Next, we conducted a study of 262 ministers in NSW, from four denominations: 31 Anglican, 49 Church of Christ, 58 Presbyterian and 124 Uniting Church ministers. We found a weak internal orientation to ministry was associated with burnout, anxiety and depression over and above the effects of the minister's age, number of hours worked, religious self esteem and religious problem solving. Thus, internal orientation to ministry acted as a predictor of burnout and psychological symptoms over and above the effects of other recognised predictors.
Finally, we conducted a large study with 4,324 Australian church leaders using National Church Life Survey (2001) data. In this study we found that emotional exhaustion and depersonalisation were associated with low levels of spirituality and autonomy. Conversely, personal accomplishment and satisfaction in ministry were associated with high levels of autonomy and competence. Again, we concluded that an internal orientation to ministry acted as a substantial protective factor against burnout, and a significant contributor to perceptions of accomplishment and satisfaction, amongst Australian church leaders.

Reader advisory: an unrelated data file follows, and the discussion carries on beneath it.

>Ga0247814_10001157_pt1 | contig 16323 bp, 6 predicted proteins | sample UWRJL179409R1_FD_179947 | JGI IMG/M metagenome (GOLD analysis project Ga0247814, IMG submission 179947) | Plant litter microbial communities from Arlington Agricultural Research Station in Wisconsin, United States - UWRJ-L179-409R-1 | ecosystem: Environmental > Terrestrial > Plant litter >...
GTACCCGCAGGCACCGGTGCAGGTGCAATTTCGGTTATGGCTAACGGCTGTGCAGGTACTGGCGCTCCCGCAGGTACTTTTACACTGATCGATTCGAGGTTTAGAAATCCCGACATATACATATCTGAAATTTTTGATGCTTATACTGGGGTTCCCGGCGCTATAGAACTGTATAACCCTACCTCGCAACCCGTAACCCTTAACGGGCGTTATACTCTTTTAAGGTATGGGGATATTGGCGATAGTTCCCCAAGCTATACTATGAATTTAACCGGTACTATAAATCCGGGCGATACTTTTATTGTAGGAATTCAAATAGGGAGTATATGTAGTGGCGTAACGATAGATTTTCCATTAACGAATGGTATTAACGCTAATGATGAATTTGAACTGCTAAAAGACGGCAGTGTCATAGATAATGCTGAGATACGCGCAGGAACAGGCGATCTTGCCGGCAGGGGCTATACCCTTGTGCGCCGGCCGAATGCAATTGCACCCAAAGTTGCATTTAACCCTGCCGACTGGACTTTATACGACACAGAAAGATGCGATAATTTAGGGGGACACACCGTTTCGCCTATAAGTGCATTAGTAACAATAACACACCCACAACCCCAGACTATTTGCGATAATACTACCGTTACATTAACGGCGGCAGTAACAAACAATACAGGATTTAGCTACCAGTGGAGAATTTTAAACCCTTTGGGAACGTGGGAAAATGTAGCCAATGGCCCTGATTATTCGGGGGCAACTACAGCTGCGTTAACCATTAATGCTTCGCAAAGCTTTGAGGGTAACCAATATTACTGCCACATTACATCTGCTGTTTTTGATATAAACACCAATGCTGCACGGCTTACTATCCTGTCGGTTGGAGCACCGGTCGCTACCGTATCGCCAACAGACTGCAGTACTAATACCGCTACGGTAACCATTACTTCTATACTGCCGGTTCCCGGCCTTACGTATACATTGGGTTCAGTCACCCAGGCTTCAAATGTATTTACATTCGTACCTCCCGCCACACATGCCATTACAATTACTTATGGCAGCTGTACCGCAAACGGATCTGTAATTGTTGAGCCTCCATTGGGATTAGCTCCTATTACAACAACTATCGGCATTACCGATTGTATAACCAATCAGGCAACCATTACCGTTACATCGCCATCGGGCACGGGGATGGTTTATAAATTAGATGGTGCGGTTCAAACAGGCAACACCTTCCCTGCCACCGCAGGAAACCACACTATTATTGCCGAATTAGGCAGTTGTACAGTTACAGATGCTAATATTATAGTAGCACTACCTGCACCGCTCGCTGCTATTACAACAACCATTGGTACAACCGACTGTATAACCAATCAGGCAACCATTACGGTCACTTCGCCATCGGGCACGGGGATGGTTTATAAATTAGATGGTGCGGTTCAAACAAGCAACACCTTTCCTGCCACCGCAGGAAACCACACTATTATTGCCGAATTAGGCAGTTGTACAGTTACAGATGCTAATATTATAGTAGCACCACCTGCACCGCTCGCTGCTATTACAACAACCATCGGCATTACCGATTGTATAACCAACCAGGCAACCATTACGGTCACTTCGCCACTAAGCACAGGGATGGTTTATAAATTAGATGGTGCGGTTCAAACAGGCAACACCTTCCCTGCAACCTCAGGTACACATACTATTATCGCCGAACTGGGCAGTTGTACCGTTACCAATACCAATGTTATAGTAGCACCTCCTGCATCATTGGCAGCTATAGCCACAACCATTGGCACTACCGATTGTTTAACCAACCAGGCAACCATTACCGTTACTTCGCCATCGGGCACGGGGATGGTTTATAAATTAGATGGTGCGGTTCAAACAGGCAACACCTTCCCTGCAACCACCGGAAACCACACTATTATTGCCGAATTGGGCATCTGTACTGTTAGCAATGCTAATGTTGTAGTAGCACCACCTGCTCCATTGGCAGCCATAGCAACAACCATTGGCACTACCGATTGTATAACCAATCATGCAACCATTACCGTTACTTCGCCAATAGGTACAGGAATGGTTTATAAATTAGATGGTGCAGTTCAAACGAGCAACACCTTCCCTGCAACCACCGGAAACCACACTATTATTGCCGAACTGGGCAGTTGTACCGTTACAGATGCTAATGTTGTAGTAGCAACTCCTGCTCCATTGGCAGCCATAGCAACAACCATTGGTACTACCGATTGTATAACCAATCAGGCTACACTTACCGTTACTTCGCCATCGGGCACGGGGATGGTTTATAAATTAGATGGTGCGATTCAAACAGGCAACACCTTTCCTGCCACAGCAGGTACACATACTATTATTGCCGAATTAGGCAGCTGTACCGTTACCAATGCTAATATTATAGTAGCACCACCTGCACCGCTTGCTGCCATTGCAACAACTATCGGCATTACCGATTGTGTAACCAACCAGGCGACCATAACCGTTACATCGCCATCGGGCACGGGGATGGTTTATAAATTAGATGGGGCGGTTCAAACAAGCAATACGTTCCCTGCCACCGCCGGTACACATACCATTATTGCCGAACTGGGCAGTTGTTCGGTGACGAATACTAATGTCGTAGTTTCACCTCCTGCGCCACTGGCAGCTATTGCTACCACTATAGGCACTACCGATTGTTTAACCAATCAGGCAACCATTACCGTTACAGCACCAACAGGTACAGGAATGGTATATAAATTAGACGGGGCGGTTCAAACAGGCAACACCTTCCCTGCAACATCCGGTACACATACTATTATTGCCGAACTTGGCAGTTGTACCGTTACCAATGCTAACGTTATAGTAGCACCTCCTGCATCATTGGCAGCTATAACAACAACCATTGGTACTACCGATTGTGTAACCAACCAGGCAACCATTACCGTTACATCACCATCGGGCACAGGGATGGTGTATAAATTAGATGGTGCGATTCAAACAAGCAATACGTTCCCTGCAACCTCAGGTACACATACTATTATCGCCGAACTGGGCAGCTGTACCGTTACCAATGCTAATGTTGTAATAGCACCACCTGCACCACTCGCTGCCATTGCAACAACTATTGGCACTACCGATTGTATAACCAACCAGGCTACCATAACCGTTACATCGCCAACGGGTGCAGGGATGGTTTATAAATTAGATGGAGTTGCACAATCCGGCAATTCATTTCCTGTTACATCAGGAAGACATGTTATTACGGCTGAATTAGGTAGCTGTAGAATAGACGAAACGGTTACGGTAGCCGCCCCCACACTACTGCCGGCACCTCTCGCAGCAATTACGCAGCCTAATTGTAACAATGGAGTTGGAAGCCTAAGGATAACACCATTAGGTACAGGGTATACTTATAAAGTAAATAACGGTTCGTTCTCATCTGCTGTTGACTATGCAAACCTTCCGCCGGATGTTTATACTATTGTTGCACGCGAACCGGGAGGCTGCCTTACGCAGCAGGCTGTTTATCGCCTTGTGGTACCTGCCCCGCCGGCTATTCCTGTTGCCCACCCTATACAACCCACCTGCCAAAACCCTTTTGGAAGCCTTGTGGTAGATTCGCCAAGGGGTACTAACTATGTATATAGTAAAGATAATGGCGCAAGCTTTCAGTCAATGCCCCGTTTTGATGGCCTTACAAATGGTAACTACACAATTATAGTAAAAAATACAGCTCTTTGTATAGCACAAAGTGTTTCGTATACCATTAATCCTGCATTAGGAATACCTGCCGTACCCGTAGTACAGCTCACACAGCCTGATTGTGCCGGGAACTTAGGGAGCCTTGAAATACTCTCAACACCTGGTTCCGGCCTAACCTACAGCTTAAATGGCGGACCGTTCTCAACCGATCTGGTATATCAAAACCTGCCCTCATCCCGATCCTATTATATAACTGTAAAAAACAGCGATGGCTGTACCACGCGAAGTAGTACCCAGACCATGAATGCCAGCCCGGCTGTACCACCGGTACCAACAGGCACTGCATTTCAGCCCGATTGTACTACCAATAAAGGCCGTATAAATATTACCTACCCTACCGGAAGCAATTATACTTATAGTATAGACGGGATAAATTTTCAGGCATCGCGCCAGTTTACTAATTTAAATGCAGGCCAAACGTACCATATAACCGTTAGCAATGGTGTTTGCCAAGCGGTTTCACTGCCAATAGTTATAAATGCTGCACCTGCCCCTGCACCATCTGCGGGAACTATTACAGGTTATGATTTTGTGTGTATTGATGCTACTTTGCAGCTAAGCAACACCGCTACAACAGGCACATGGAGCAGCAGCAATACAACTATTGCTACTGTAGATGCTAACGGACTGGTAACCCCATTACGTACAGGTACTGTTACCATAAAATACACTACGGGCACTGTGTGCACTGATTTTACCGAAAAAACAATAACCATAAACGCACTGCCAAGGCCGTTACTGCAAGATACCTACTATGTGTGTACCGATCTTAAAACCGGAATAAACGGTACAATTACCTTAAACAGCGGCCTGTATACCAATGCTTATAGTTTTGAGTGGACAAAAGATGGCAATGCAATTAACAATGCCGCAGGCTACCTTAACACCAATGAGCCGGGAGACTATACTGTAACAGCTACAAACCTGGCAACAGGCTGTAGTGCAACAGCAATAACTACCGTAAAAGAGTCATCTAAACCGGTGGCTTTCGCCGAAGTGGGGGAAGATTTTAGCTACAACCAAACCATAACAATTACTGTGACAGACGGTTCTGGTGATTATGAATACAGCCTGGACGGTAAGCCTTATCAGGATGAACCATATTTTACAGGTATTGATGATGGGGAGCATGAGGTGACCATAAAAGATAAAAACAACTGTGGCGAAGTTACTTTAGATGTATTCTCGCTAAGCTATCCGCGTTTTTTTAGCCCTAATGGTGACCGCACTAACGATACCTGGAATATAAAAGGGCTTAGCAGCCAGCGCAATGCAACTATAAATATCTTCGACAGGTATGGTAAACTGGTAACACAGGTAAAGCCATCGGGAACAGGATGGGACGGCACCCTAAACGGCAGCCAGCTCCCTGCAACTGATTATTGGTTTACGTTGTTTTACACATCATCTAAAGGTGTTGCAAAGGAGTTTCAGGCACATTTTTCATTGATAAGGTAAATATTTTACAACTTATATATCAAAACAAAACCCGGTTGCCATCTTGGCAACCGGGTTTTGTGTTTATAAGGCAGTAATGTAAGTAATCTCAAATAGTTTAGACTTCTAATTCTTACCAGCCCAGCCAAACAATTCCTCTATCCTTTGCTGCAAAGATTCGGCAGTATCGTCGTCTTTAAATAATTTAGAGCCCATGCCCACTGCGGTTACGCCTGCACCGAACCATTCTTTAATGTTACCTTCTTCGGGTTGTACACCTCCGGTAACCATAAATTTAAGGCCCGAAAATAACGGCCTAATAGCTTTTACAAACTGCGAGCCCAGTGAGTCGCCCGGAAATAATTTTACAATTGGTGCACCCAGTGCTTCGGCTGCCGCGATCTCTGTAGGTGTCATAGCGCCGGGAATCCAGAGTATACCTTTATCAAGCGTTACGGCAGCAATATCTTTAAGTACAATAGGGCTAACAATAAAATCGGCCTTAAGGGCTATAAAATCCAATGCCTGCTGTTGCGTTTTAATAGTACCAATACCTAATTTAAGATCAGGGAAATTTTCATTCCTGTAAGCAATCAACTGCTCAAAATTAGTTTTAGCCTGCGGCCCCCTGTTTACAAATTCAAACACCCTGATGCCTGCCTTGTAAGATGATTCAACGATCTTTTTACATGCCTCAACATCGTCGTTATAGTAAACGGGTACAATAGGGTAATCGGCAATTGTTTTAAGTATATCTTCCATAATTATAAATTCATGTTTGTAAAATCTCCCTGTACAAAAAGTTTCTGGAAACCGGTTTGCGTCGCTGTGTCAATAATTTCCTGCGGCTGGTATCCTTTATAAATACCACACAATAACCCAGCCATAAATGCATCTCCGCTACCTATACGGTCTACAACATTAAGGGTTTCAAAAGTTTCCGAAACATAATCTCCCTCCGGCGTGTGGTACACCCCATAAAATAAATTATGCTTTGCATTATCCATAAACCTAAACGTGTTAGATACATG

Taken as whole, our studies demonstrate that, in the context of a secularised society that reduces both the authority and legitimacy of ministry, an internal orientation to ministry increases ministers' job satisfaction and renders them less vulnerable to symptoms of burnout.
|Key features of internal orientation to ministry|
Deriving authority for ministry from:
Our research indicates that students entering ministry on completion of theological studies may already be experiencing moderate levels of burnout. Hence, strategies to select suitable ministry candidates and prevent burnout during theological college studies and early ministry experiences are important. Specifically, theological colleges should:
In the past, counselling for burnout in church leaders has emphasised rest and relaxation, social support, a balanced life, and a positive attitude. However, the internal ODM model indicates counselling should seek more specifically to facilitate internal sources of support as a basis for ministry recovery. For example, the minister's own spirituality can be used to help overcome the negative symptoms of burnout, moving the emphasis in counselling from more generalised social support to direct spiritual relatedness as a key resource. Specialist help from a spiritual director may be appropriate in this phase of treatment.